- The Washington Times - Monday, December 8, 2008

The Supreme Court declined Monday to hear one of the appeals challenging whether President-elect Barack Obama’s citizenship disqualifies him from becoming president.

The court’s order said only that, “The application for stay addressed to Justice [Clarence] Thomas and referred to the court is denied.”

Leo C. Donofrio, a New Jersey attorney who filed the case, argued Mr. Obama had British citizenship when he was born, thus disqualifying him from being president under the Constitution’s requirement of being a “natural born citizen.”

“My case is done,” Mr. Donofrio said. “I’m perfectly comfortable with their decision.”

Preventing Mr. Obama from becoming president was less of a consideration for him than ensuring constitutional law is followed, he said.

“I’m not worried about Barack Obama, I’m worried about the precedent of law,” Mr. Donofrio said. “This sets a precedent for someone who doesn’t have a tie to this country” to become president.

“Anyone could be born here and be president of this country, regardless of the nationality of their parents, if Barack Obama is allowed to be president.”

Birth records show Mr. Obama was born in Hawaii to an American mother and a Kenyan father who was then a British citizen. His father’s citizenship made Mr. Obama both American and British, Mr. Donofrio argued.

A lower court had dismissed Mr. Donofrio’s lawsuit that sought a stay or court order to prevent Mr. Obama and Republican John McCain from being listed on the ballot in New Jersey during the Nov. 4 election. Mr. McCain was born in Panama.

Rep. Eleanor Holmes Norton, the District’s non-voting Democratic delegate to Congress, speculated that the Supreme Court was trying to eliminate concerns about Mr. Obama’s eligibility before the president-elect is sworn into office on Jan. 20.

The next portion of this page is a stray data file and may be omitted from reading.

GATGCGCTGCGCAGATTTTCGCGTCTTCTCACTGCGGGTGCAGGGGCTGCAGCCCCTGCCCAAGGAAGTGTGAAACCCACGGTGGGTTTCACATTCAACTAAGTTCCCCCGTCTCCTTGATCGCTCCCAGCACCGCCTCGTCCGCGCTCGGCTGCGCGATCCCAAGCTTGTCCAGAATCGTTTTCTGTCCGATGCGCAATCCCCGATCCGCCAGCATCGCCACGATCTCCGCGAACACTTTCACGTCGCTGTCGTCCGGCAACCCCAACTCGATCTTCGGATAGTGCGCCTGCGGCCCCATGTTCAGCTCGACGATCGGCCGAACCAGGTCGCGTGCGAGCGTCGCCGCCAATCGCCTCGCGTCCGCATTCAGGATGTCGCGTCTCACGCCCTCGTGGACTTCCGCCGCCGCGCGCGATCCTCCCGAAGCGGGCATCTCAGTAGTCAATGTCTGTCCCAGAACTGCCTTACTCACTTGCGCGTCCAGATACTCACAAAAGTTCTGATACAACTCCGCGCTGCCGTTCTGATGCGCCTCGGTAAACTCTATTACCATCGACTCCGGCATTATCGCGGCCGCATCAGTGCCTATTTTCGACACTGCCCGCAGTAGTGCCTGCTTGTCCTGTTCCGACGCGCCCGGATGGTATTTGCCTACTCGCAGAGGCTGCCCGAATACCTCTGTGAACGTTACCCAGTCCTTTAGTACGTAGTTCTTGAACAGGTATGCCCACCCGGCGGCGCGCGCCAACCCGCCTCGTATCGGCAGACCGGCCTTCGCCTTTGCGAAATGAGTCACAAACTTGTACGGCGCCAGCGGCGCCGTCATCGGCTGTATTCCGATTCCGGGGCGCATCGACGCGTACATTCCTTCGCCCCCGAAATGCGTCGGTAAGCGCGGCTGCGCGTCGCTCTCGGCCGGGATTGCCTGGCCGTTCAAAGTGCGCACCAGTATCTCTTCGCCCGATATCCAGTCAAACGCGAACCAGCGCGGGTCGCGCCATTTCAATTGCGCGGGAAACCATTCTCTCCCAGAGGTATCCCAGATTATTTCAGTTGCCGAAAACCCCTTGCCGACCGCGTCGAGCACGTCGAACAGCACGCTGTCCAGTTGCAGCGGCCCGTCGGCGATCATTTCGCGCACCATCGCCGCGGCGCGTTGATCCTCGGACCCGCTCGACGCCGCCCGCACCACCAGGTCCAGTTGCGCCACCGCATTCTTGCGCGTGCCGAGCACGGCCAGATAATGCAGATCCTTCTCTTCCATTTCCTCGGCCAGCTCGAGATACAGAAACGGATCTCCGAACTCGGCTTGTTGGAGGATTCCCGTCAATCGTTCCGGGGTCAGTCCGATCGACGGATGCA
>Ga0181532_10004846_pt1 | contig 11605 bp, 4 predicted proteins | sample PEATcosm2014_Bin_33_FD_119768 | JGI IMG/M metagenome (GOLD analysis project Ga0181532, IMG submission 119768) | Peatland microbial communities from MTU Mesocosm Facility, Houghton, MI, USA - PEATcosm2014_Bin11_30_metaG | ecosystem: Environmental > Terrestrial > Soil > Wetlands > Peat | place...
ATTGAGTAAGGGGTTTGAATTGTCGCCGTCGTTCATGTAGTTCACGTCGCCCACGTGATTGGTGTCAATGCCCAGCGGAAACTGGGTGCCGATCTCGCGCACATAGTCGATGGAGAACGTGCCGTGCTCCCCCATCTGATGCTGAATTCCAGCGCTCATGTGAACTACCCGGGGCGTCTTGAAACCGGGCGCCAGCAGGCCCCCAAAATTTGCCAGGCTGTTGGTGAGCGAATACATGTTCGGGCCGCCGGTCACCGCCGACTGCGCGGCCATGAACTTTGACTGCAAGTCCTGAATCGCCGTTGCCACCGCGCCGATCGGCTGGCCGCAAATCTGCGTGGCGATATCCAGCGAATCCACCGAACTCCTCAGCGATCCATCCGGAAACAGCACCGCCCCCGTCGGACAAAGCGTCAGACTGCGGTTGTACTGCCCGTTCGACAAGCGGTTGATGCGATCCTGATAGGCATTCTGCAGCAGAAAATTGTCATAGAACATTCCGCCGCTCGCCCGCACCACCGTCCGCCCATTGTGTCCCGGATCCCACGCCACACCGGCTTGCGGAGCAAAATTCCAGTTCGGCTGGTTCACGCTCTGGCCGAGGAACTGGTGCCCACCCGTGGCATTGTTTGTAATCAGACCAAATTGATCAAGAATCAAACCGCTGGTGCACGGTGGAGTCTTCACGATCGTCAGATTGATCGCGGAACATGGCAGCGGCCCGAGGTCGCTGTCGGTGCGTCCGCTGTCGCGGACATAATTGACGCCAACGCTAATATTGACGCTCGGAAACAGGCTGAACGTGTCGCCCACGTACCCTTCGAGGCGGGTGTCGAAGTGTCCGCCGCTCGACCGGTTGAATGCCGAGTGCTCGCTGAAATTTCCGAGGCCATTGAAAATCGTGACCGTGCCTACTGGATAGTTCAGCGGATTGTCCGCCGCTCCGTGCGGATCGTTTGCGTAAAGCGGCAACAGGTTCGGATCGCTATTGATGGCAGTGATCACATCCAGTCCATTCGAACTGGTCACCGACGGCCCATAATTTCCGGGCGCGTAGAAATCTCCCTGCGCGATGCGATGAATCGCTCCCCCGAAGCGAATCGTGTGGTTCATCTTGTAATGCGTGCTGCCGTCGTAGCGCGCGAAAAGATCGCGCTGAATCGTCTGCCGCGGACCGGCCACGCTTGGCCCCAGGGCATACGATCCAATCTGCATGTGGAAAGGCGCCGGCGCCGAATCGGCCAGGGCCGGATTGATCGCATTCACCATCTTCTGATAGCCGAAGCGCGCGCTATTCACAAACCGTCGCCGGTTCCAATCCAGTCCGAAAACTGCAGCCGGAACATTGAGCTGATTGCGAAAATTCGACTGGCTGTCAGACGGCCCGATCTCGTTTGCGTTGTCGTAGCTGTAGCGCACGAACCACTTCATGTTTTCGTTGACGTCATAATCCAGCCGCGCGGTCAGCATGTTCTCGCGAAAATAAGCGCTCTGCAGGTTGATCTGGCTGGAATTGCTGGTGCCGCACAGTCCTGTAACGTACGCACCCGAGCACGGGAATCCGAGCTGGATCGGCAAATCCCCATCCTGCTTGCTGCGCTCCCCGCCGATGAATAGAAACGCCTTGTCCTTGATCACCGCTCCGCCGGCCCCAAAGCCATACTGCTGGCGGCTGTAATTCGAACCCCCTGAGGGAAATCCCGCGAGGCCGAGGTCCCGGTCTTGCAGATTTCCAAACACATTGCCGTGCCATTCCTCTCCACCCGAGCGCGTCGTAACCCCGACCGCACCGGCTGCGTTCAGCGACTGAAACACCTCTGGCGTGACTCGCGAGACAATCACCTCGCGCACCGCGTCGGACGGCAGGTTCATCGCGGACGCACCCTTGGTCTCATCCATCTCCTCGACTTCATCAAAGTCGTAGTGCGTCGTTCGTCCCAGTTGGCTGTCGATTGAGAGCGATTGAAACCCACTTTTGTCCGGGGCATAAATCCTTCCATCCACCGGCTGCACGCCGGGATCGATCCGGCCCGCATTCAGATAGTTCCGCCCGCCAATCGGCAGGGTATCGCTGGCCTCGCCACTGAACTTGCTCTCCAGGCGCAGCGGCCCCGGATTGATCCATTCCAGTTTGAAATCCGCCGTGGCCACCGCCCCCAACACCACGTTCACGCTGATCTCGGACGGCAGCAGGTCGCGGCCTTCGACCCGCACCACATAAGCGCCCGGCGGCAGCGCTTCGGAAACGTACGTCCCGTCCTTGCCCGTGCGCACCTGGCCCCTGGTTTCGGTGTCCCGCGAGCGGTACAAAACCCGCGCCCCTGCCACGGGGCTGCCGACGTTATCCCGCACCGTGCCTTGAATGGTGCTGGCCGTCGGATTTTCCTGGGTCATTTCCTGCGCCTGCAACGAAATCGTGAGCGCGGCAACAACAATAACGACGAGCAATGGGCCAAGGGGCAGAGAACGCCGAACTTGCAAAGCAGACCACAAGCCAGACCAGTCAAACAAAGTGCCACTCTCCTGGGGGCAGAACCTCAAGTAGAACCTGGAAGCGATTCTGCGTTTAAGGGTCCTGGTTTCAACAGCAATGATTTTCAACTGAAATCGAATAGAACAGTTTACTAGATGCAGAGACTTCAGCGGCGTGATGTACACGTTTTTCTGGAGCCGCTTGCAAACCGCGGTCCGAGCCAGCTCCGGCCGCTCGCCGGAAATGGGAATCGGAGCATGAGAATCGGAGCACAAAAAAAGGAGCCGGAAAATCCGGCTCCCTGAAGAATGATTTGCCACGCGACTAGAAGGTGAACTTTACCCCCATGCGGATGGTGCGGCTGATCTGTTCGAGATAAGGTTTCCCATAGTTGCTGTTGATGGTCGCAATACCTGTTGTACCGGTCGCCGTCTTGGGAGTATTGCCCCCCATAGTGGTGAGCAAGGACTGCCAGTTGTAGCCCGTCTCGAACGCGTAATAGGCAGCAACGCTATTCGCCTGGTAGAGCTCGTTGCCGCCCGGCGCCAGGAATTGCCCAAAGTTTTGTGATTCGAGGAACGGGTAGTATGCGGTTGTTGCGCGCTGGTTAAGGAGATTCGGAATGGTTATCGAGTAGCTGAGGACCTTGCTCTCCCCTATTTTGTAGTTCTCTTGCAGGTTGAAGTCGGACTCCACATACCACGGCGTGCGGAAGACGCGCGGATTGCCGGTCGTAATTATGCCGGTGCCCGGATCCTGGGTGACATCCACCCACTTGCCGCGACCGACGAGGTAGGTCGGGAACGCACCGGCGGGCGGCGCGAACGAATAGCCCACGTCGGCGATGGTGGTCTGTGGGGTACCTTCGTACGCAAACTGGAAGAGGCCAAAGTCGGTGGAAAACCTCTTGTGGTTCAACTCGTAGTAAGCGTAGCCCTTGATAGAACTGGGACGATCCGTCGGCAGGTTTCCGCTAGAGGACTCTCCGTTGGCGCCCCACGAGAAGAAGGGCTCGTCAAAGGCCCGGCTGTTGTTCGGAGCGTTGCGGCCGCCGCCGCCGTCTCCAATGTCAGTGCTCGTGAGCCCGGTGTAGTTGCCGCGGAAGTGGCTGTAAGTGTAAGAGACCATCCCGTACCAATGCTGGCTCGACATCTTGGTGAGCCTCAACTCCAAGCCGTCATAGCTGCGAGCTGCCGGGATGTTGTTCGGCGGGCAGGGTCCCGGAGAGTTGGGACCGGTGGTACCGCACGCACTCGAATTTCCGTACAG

“We can only guess why this case is even being considered,” said Ms. Norton, who also is a Georgetown University Law Center professor.

“But the reason is more likely than not to be to set aside these challenges by deciding not to take this case and lay to rest manufactured doubts about the legitimacy of Obama’s election before the inauguration.”

More than a dozen similar lawsuits have challenged Mr. Obama’s presidency based on his citizenship. Two of them are pending before the Supreme Court.

One appeal, filed by Pennsylvania attorney Philip J. Berg, argues that Mr. Obama was born in Kenya and that his “certification of live birth” from Hawaii is falsified. Hawaiian officials said the birth records correctly list Mr. Obama’s birth as Aug. 4, 1961 in Honolulu.

A federal court in Pennsylvania dismissed Mr. Berg’s lawsuit, which prompted his appeal to the Supreme Court.

An appeal by Connecticut health food owner Cort Wrotnowski challenges the legitimacy of the presidential election based on questions of Mr. Obama’s eligibility as a dual national at birth. The Supreme Court’s justices are scheduled to discuss whether to grant his case a hearing at a private conference on Dec. 12.

Other lawsuits challenging Mr. Obama’s citizenship were thrown out by courts in Ohio and Washington state.

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